Also in the Nordic region, Finland has decided to extend by a month the duration of the emergency conditions in the southern part of the country affecting the daily lives of some 1.7 million people, nearly a third of Finland’s population.

The measures set by the Prime Minister Sanna Marin’s government were originally set to expire April 13 but the restrictions, now extended to May 13, were aimed at slowing “down the spread of coronavirus infections and to protect those at risk.”


LONDON — British supermarkets had their busiest month in history as demand soared from people preparing to stay at home to avoid the new coronavirus.

New figures from market research firm Kantar show that British grocery sales jumped by 20.6% in March compared with a year earlier, making it the fastest rate of growth on record.

As Britain prepared for a lockdown, images of supermarket shelves stripped of essentials like pasta and toilet paper circulated on social media, prompting British supermarkets to take out newspaper ads urging people not to panic buy.

Grocery sales totaled 10.8 billion pounds ($13.3 billion) over the past four weeks, surpassing the level seen during the busy Christmas season, Kantar said. The average household bought the equivalent of five extra days of groceries, it found.


NEW DELHI — A neighborhood in the Indian capital where a religious sect is headquartered has been sealed off from outsiders after police evacuated more than 1,000 people believed to have been exposed to the coronavirus during a religious gathering earlier this month before the government imposed the world’s largest lockdown.

Police said on Tuesday that hundreds of people, many of them foreign nationals, carried the virus to several other parts of India after attending a mosque in the crowded majority-Muslim enclave of Nizamuddin West.

Paramedics have transported hundreds of Muslim worshippers to nearby quarantine facilities. Officials say at least 300 people have symptoms of COVID-19, the respiratory illness caused by the virus.

Officials in other Indian states raced to confine others who attended the Nizamuddin mosque.

India has 1,200 confirmed cases of the coronavirus across the country, including 32 deaths, a quarter of which have been linked to the gathering.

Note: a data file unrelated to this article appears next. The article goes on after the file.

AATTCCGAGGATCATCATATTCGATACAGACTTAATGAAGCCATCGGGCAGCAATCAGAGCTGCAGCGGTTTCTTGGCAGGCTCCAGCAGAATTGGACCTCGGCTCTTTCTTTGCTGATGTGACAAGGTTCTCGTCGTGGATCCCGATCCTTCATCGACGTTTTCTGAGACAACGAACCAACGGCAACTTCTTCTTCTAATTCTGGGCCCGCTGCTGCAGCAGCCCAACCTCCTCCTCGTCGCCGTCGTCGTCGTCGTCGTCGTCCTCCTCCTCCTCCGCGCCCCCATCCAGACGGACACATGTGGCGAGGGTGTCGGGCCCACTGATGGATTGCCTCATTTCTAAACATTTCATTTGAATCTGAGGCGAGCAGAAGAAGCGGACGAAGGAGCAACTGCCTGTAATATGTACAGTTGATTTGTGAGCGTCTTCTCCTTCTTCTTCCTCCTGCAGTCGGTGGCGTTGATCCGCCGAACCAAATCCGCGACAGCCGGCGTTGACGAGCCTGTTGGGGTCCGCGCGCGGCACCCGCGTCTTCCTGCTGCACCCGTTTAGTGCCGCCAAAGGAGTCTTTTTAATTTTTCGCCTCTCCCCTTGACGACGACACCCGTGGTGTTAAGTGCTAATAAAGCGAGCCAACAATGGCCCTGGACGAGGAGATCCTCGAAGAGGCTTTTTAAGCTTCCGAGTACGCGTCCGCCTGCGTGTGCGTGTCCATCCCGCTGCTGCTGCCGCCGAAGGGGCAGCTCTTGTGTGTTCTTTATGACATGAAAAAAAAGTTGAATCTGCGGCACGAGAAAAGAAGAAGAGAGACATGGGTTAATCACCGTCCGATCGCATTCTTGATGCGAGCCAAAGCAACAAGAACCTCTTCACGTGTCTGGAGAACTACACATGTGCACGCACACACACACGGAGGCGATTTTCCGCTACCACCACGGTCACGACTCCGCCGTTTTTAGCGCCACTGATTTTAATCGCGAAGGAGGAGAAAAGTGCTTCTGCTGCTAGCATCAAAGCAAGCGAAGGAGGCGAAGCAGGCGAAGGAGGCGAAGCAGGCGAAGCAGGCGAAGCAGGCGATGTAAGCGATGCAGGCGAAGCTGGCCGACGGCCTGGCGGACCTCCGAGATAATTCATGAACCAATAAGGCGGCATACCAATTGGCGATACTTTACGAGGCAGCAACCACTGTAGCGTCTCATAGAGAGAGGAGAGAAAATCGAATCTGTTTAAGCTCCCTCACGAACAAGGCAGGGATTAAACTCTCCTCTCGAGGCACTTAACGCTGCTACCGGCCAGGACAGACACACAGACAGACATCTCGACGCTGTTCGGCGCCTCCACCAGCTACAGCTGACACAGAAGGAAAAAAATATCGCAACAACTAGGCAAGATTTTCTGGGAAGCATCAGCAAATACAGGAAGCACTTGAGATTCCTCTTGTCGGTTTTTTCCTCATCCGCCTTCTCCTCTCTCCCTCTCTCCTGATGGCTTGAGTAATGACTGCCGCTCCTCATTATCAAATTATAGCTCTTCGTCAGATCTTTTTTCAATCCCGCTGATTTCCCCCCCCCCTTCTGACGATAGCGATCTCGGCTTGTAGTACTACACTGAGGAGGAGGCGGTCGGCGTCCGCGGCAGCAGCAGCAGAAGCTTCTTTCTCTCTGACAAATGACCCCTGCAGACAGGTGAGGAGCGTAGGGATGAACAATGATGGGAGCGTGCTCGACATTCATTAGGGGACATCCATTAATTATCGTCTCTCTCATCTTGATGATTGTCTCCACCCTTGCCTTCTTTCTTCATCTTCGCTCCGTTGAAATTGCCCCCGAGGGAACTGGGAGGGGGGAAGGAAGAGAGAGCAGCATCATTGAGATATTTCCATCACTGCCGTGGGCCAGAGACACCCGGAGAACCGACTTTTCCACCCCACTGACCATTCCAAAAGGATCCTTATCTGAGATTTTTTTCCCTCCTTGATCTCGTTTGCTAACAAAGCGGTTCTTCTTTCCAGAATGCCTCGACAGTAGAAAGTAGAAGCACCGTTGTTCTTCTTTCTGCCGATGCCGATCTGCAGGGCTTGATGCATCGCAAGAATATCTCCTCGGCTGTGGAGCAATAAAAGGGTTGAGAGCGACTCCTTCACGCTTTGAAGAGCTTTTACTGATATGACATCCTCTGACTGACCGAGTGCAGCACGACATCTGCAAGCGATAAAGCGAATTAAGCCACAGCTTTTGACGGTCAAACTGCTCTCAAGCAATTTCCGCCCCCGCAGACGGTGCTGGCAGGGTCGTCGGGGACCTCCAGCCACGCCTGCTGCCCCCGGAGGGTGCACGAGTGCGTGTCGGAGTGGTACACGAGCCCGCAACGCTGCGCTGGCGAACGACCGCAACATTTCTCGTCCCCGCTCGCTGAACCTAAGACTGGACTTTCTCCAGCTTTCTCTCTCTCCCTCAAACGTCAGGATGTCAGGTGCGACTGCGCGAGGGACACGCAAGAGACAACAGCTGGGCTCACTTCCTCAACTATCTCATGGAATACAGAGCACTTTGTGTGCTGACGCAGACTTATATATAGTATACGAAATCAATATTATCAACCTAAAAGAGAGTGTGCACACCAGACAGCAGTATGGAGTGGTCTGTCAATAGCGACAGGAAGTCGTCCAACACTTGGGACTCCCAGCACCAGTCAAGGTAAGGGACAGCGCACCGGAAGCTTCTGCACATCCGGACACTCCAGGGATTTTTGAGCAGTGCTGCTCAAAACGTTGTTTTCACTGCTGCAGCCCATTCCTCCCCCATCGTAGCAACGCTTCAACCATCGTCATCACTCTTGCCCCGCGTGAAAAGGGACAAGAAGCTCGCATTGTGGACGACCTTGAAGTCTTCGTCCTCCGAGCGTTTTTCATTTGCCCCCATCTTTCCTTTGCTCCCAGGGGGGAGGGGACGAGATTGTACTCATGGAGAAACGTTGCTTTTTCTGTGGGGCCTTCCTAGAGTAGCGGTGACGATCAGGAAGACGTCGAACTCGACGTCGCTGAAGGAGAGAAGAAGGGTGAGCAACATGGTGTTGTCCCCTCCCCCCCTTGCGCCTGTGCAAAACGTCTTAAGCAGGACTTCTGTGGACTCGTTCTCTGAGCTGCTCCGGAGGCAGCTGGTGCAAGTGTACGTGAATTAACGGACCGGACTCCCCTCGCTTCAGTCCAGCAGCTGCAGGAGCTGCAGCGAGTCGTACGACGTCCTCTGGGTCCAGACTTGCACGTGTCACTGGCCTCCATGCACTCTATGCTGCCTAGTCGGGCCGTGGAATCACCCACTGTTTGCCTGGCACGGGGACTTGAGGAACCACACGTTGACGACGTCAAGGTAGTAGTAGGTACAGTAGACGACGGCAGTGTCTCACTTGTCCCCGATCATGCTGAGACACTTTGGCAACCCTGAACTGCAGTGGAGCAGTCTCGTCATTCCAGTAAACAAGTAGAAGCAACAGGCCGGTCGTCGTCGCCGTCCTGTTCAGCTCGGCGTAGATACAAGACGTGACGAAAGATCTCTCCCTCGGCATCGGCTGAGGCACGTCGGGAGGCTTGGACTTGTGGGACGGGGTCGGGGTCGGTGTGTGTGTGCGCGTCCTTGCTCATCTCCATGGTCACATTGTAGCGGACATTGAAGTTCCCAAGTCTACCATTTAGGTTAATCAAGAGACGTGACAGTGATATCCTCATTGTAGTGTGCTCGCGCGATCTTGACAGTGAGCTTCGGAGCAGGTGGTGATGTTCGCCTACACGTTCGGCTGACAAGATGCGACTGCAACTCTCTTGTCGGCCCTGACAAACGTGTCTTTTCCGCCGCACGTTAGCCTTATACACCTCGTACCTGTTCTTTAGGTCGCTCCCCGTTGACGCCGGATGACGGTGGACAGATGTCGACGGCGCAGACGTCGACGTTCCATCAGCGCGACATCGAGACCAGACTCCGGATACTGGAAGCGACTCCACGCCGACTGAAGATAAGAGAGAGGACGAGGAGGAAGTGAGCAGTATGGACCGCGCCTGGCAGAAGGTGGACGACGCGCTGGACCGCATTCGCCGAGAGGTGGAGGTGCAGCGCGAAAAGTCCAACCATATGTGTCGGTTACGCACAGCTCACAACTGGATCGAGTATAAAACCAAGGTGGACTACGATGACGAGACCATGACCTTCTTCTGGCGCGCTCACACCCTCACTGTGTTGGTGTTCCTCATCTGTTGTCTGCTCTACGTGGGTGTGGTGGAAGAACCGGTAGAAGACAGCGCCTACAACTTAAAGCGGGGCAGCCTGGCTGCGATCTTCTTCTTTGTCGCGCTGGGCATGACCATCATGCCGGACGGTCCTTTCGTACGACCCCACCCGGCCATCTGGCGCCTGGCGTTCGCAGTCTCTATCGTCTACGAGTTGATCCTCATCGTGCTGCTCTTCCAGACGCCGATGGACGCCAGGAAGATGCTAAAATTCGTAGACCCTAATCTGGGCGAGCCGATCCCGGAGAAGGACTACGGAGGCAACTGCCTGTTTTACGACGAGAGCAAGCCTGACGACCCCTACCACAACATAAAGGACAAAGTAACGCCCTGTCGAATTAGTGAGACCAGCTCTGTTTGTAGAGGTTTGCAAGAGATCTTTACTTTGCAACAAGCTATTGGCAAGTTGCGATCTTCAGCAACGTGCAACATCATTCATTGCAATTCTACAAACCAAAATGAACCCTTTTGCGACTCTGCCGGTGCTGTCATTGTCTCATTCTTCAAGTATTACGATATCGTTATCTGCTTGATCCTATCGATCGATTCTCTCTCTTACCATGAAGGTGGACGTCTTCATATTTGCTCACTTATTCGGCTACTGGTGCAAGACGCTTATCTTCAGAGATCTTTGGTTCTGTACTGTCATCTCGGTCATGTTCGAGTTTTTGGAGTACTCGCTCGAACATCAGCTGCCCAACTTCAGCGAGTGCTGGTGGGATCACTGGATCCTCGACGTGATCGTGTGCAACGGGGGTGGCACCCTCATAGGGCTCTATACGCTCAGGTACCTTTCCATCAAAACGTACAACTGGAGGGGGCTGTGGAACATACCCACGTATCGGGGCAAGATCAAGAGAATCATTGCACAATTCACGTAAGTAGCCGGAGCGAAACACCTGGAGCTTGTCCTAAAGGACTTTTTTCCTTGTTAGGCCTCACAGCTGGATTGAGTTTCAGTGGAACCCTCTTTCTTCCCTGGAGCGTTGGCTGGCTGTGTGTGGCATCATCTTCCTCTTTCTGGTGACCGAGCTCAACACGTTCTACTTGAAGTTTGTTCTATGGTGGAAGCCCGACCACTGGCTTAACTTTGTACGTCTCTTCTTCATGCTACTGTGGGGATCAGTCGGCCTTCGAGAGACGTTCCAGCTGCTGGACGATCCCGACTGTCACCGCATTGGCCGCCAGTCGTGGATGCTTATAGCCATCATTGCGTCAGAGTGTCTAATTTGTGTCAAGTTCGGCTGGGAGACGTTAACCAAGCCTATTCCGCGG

A 21-day long nationwide lockdown that began last week has resulted in the suspension of trains and airline services and effectively kept 1.3 billion Indians at home for all but essential trips to places like markets or pharmacies.

The overall number of known cases in India is small compared with the United States, Italy and China, but health experts say India could be weeks away from a huge surge that could overwhelm its already strained public health system.


JOHANNESBURG — Africa’s confirmed coronavirus cases are now above 5,000.

The Africa Centers for Disease Control and Prevention says 47 of the continent’s 54 countries now have cases, with 5,255 in all. That includes 173 deaths. But shortages of testing materials mean the real number of cases could be higher.

South Africa’s president on Monday night announced that the country, which has the most cases in Africa with 1,326, will launch a mass screening and testing program with about 10,000 field workers going door-to-door. And, Uganda and Botswana are the latest countries to impose a lockdown in an effort to prevent the virus’ spread.


ATHENS, Greece — Greek authorities are banning access to a popular pedestrian waterfront area in the northern port city of Thessaloniki, after good weather saw people congregating despite the country’s lockdown measures due to the new coronavirus.

Greece’s civil protection authority said access would only be allowed between 8 a.m. and 2 p.m. on weekdays, starting Tuesday. Barriers were to be set up on roads and paths leading to the waterfront to prevent people from reaching the pedestrian area.

Greece’s lockdown regulations allow people to leave their houses only for specific reasons: to buy food or medicine, visit a doctor, help someone in need, exercise, walk a pet or attend the funeral of an immediate relative. Self-declaration documents must be carried, and many used the reasons of exercise or walking a pet to access the Thessaloniki waterfront on Sunday and Monday.